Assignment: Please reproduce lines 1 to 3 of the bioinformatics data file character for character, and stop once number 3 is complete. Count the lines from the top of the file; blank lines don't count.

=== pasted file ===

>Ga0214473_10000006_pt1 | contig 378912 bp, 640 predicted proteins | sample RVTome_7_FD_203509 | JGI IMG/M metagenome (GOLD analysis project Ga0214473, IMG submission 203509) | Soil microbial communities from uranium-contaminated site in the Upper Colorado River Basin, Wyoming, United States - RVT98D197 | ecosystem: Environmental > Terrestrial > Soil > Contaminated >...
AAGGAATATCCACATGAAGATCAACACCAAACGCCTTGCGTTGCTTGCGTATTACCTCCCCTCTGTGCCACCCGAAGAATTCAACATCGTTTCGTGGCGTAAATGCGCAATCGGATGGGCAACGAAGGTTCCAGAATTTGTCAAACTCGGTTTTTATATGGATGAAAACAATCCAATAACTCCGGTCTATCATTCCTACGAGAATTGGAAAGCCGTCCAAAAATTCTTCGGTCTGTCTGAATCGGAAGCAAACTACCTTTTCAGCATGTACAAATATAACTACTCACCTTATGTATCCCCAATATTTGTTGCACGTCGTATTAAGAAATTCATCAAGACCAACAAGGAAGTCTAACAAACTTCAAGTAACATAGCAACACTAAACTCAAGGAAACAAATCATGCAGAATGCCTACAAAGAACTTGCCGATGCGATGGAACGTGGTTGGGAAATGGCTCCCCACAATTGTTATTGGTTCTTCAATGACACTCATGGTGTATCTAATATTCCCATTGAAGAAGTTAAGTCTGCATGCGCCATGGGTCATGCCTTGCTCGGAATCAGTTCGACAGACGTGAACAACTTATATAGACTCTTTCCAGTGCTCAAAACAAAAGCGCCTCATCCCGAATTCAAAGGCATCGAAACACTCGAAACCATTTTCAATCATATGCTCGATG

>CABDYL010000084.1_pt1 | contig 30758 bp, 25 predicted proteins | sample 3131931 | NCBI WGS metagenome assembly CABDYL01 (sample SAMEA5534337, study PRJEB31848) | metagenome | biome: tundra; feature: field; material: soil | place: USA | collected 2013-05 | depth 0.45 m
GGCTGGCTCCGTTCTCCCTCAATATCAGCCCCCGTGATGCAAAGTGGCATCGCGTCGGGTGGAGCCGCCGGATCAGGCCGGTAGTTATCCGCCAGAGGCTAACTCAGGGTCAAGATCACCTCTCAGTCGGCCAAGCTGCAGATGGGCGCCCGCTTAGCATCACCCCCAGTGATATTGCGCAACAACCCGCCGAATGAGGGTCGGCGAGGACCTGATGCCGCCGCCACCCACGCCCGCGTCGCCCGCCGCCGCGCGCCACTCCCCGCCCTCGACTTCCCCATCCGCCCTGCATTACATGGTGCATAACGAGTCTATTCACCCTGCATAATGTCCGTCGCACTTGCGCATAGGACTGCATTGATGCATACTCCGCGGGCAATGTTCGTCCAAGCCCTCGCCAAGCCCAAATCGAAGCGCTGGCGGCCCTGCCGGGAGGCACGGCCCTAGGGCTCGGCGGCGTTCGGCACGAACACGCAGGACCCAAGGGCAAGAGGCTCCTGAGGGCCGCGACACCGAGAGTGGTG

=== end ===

>Ga0214473_10000006_pt1 | contig 378912 bp, 640 predicted proteins | sample RVTome_7_FD_203509 | JGI IMG/M metagenome (GOLD analysis project Ga0214473, IMG submission 203509) | Soil microbial communities from uranium-contaminated site in the Upper Colorado River Basin, Wyoming, United States - RVT98D197 | ecosystem: Environmental > Terrestrial > Soil > Contaminated >...
AAGGAATATCCACATGAAGATCAACACCAAACGCCTTGCGTTGCTTGCGTATTACCTCCCCTCTGTGCCACCCGAAGAATTCAACATCGTTTCGTGGCGTAAATGCGCAATCGGATGGGCAACGAAGGTTCCAGAATTTGTCAAACTCGGTTTTTATATGGATGAAAACAATCCAATAACTCCGGTCTATCATTCCTACGAGAATTGGAAAGCCGTCCAAAAATTCTTCGGTCTGTCTGAATCGGAAGCAAACTACCTTTTCAGCATGTACAAATATAACTACTCACCTTATGTATCCCCAATATTTGTTGCACGTCGTATTAAGAAATTCATCAAGACCAACAAGGAAGTCTAACAAACTTCAAGTAACATAGCAACACTAAACTCAAGGAAACAAATCATGCAGAATGCCTACAAAGAACTTGCCGATGCGATGGAACGTGGTTGGGAAATGGCTCCCCACAATTGTTATTGGTTCTTCAATGACACTCATGGTGTATCTAATATTCCCATTGAAGAAGTTAAGTCTGCATGCGCCATGGGTCATGCCTTGCTCGGAATCAGTTCGACAGACGTGAACAACTTATATAGACTCTTTCCAGTGCTCAAAACAAAAGCGCCTCATCCCGAATTCAAAGGCATCGAAACACTCGAAACCATTTTCAATCATATGCTCGATG

>CABDYL010000084.1_pt1 | contig 30758 bp, 25 predicted proteins | sample 3131931 | NCBI WGS metagenome assembly CABDYL01 (sample SAMEA5534337, study PRJEB31848) | metagenome | biome: tundra; feature: field; material: soil | place: USA | collected 2013-05 | depth 0.45 m